Puerto Rico is becoming a textbook example of how waterborne disease outbreaks spread

Puerto Rico’s water system after Maria.
Puerto Rico’s water system after Maria.
Image: Reuters/Alvin Baez
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The disaster in Puerto Rico wrought by hurricane Maria is still unraveling one month after it hit.

Most of the island remains without electricity. A third of residents still don’t have running water, while those who do can’t count on what comes out of the faucet being clean. Meanwhile, pools and puddles of standing water due to recent heavy rains (link in Spanish) following Maria are primed to spread disease.

Carmen Deseda, Puerto Rico’s state epidemiologist, says the island has counted 74 suspected cases of leptospirosis, a bacterial illness transmitted through water, food, or soil contaminated by infected animal urine, this month so far. The illness causes symptoms such as high fever and vomiting and can be fatal without antibiotic treatment. The island normally reports only 60 cases a year, according to Deseda.

The US Centers for Disease Control and Prevention is still in the process of confirming those cases, but less involved tests by local labs have identified 57 leptospirosis cases already, according to local paper Primera Hora.

“The young people and children who are using areas where there is pooled water, which can be diluted with mouse urine, they can contract leptospirosis there,” Deseda told local news outlet Metro (Spanish.) She expects an increase in cases of diseases transmitted through contaminated water, given Puerto Rico’s situation.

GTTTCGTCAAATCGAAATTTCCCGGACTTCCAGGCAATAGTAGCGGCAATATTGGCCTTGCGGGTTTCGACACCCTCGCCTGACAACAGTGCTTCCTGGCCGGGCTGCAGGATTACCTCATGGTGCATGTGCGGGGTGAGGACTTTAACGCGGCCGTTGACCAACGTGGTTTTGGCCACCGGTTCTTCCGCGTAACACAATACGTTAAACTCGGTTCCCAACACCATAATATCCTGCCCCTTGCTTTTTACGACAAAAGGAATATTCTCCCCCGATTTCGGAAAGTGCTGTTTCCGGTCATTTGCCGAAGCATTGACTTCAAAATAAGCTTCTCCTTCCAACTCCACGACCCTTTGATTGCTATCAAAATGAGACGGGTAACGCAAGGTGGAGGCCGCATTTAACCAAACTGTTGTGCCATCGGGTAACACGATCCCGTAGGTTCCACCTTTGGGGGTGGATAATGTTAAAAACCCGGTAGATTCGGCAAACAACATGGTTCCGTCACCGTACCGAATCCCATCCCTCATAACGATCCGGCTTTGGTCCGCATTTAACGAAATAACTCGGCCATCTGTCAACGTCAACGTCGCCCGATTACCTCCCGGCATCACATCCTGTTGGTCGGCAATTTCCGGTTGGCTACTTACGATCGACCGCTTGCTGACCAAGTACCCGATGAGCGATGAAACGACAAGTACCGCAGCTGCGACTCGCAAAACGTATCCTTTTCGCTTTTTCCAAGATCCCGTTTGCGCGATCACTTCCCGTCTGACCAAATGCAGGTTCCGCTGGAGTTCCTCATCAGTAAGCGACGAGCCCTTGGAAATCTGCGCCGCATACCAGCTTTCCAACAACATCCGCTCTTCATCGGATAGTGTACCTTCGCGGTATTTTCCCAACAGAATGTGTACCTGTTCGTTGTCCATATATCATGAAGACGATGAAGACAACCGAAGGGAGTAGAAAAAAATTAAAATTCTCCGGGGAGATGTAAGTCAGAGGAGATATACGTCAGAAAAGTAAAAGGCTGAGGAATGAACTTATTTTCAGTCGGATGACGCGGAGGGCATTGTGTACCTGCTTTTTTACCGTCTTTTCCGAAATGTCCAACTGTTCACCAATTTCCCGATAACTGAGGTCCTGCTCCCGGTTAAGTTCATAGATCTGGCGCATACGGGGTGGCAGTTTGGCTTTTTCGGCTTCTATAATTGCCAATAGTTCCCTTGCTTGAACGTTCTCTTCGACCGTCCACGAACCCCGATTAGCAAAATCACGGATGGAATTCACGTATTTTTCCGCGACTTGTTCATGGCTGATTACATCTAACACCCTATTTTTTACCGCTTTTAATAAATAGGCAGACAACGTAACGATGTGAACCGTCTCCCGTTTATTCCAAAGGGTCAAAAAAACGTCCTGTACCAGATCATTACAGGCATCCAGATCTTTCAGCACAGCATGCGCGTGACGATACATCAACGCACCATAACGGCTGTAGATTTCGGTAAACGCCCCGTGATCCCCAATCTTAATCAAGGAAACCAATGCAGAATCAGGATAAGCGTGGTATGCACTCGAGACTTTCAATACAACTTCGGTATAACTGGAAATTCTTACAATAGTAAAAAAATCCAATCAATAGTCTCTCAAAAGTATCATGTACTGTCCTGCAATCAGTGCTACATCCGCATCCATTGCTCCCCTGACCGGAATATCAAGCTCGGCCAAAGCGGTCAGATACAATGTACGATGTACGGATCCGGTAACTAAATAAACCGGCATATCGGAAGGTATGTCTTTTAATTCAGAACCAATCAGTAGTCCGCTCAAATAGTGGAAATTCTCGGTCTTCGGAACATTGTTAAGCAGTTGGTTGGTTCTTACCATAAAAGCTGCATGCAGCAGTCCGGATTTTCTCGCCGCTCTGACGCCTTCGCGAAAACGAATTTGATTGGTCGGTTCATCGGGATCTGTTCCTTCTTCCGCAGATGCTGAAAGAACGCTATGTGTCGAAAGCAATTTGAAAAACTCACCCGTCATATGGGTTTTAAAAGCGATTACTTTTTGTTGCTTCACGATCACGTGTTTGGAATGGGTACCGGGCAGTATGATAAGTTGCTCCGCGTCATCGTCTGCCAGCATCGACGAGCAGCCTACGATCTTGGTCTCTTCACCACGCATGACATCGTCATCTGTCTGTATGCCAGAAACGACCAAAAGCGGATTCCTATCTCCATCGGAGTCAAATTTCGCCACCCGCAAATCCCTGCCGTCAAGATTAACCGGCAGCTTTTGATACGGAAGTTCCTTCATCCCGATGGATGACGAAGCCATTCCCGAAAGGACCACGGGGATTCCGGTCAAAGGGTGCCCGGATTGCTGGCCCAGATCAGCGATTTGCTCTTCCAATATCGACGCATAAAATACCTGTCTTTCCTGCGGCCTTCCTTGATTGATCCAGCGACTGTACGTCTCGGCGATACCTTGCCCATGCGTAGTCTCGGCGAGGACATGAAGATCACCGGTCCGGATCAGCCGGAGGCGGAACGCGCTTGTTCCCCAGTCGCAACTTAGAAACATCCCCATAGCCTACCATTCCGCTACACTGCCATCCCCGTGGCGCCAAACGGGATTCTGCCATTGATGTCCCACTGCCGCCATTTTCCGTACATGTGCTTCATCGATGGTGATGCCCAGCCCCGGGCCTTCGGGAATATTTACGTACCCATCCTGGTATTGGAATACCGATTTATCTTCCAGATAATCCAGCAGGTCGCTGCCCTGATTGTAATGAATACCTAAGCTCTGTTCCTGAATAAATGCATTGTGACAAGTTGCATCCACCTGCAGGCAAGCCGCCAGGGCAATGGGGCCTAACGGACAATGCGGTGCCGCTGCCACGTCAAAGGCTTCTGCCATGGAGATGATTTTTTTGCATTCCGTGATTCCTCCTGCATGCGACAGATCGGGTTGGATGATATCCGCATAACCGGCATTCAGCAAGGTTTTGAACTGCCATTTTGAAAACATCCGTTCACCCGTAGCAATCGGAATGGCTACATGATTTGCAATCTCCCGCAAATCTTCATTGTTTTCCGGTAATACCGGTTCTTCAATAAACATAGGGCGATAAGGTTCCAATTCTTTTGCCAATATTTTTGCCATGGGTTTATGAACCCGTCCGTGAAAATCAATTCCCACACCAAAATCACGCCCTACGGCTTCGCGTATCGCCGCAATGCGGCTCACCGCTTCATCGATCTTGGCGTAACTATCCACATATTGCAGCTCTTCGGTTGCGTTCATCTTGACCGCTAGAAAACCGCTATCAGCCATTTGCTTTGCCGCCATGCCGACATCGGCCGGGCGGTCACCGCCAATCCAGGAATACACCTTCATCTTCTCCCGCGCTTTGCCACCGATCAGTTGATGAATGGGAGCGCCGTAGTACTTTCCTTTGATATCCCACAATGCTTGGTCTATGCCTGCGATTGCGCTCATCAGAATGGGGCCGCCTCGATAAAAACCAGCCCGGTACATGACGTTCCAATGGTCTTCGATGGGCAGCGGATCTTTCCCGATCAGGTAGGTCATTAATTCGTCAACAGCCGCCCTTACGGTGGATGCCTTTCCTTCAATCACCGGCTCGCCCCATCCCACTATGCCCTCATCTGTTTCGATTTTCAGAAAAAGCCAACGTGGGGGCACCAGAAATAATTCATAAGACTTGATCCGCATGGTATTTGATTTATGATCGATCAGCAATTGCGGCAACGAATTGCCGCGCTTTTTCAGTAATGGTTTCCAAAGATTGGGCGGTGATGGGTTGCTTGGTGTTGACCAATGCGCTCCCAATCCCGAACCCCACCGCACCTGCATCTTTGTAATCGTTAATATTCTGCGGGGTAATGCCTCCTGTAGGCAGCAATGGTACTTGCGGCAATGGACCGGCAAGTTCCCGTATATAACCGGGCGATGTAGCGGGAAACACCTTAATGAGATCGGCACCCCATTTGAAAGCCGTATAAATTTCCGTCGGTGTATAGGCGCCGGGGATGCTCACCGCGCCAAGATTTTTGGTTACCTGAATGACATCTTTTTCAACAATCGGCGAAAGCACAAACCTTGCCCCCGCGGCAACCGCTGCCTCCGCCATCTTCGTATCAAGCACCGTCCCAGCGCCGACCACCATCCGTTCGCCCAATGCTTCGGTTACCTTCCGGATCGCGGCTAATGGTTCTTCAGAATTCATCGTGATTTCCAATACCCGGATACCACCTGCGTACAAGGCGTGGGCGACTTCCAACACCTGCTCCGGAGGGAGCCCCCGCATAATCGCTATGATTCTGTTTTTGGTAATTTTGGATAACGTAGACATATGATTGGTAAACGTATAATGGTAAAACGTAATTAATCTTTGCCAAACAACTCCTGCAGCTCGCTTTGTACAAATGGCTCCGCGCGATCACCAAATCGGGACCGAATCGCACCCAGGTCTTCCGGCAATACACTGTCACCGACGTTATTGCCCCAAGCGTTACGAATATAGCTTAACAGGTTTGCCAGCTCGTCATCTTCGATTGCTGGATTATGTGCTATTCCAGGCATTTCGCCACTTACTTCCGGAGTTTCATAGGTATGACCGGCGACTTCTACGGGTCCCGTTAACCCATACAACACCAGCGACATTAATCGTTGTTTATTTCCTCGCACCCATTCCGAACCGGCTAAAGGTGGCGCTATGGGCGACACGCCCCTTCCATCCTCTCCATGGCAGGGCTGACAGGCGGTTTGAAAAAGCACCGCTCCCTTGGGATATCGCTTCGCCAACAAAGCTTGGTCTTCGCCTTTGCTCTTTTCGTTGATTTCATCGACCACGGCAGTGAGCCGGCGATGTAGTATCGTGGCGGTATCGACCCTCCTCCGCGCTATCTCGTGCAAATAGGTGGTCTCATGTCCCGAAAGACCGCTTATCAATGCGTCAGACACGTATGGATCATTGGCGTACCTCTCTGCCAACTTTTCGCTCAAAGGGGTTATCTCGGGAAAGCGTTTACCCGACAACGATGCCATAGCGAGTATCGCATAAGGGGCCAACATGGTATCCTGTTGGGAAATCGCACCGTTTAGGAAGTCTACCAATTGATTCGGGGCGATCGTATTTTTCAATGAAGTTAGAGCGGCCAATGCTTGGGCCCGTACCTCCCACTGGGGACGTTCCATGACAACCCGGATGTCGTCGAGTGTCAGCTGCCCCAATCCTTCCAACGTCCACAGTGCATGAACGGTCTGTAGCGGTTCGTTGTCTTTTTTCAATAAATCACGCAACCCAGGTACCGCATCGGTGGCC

Lack of electricity is exacerbating the problem. Without it, water treatment plants around the island remain offline. Boiling water is tough. And without widespread access to broadcast and online channels, spreading the word about contaminated water and the precautions the public should take is nearly impossible.

Though federal and local responders continue to distribute bottled water, many Puerto Ricans, particularly in hard-hit secluded areas, have been left to their own devices. Some have been using water from springs to bathe; others have been forced to use water from sewage-laden rivers, or tap it from a site deemed last year by the federal government to be contaminated with hazardous waste.

Jeremy Konyndyk, an expert in the global spread of disease at the Washington, DC-based Center for Global Development, described the situation as “textbook vulnerability to major waterborne disease outbreak” in a tweet thread, ending it with incredulity: